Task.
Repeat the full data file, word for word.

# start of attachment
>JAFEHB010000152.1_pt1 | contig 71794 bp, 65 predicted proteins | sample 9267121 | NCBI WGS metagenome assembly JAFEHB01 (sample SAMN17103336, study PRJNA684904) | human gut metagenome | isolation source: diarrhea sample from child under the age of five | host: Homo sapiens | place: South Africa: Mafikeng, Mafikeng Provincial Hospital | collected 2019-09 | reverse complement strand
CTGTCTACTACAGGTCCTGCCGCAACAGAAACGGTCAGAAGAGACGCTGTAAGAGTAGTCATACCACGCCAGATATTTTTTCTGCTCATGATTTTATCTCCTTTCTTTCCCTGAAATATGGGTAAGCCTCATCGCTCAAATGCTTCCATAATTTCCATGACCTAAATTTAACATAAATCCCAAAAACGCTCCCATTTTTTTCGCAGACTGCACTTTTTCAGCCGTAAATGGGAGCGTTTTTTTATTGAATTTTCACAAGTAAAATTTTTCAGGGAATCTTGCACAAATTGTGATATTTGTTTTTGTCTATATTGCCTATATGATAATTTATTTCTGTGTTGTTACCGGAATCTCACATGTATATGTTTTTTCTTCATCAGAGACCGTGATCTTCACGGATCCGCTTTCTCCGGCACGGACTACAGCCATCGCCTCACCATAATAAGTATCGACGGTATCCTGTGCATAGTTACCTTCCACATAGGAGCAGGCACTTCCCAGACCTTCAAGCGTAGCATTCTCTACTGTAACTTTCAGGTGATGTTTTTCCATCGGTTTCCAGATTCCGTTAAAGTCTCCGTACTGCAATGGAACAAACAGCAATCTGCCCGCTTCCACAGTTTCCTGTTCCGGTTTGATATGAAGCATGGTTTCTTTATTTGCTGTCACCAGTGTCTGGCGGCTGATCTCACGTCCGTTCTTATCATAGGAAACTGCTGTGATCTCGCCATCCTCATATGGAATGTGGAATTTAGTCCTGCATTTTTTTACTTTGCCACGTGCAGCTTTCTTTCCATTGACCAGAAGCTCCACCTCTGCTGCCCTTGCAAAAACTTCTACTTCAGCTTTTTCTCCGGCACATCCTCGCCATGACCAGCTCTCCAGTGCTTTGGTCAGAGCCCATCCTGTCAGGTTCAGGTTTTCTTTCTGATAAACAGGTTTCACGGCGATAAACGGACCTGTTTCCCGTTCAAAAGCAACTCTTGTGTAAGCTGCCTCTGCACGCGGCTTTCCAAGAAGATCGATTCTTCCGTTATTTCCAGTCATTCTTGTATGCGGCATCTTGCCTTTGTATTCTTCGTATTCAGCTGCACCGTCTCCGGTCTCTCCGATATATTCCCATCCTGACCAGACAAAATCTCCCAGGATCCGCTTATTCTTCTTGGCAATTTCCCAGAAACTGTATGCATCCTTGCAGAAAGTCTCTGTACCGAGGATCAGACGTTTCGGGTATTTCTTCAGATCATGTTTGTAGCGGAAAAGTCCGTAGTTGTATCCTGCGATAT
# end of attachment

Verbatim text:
>JAFEHB010000152.1_pt1 | contig 71794 bp, 65 predicted proteins | sample 9267121 | NCBI WGS metagenome assembly JAFEHB01 (sample SAMN17103336, study PRJNA684904) | human gut metagenome | isolation source: diarrhea sample from child under the age of five | host: Homo sapiens | place: South Africa: Mafikeng, Mafikeng Provincial Hospital | collected 2019-09 | reverse complement strand
CTGTCTACTACAGGTCCTGCCGCAACAGAAACGGTCAGAAGAGACGCTGTAAGAGTAGTCATACCACGCCAGATATTTTTTCTGCTCATGATTTTATCTCCTTTCTTTCCCTGAAATATGGGTAAGCCTCATCGCTCAAATGCTTCCATAATTTCCATGACCTAAATTTAACATAAATCCCAAAAACGCTCCCATTTTTTTCGCAGACTGCACTTTTTCAGCCGTAAATGGGAGCGTTTTTTTATTGAATTTTCACAAGTAAAATTTTTCAGGGAATCTTGCACAAATTGTGATATTTGTTTTTGTCTATATTGCCTATATGATAATTTATTTCTGTGTTGTTACCGGAATCTCACATGTATATGTTTTTTCTTCATCAGAGACCGTGATCTTCACGGATCCGCTTTCTCCGGCACGGACTACAGCCATCGCCTCACCATAATAAGTATCGACGGTATCCTGTGCATAGTTACCTTCCACATAGGAGCAGGCACTTCCCAGACCTTCAAGCGTAGCATTCTCTACTGTAACTTTCAGGTGATGTTTTTCCATCGGTTTCCAGATTCCGTTAAAGTCTCCGTACTGCAATGGAACAAACAGCAATCTGCCCGCTTCCACAGTTTCCTGTTCCGGTTTGATATGAAGCATGGTTTCTTTATTTGCTGTCACCAGTGTCTGGCGGCTGATCTCACGTCCGTTCTTATCATAGGAAACTGCTGTGATCTCGCCATCCTCATATGGAATGTGGAATTTAGTCCTGCATTTTTTTACTTTGCCACGTGCAGCTTTCTTTCCATTGACCAGAAGCTCCACCTCTGCTGCCCTTGCAAAAACTTCTACTTCAGCTTTTTCTCCGGCACATCCTCGCCATGACCAGCTCTCCAGTGCTTTGGTCAGAGCCCATCCTGTCAGGTTCAGGTTTTCTTTCTGATAAACAGGTTTCACGGCGATAAACGGACCTGTTTCCCGTTCAAAAGCAACTCTTGTGTAAGCTGCCTCTGCACGCGGCTTTCCAAGAAGATCGATTCTTCCGTTATTTCCAGTCATTCTTGTATGCGGCATCTTGCCTTTGTATTCTTCGTATTCAGCTGCACCGTCTCCGGTCTCTCCGATATATTCCCATCCTGACCAGACAAAATCTCCCAGGATCCGCTTATTCTTCTTGGCAATTTCCCAGAAACTGTATGCATCCTTGCAGAAAGTCTCTGTACCGAGGATCAGACGTTTCGGGTATTTCTTCAGATCATGTTTGTAGCGGAAAAGTCCGTAGTTGTATCCTGCGATAT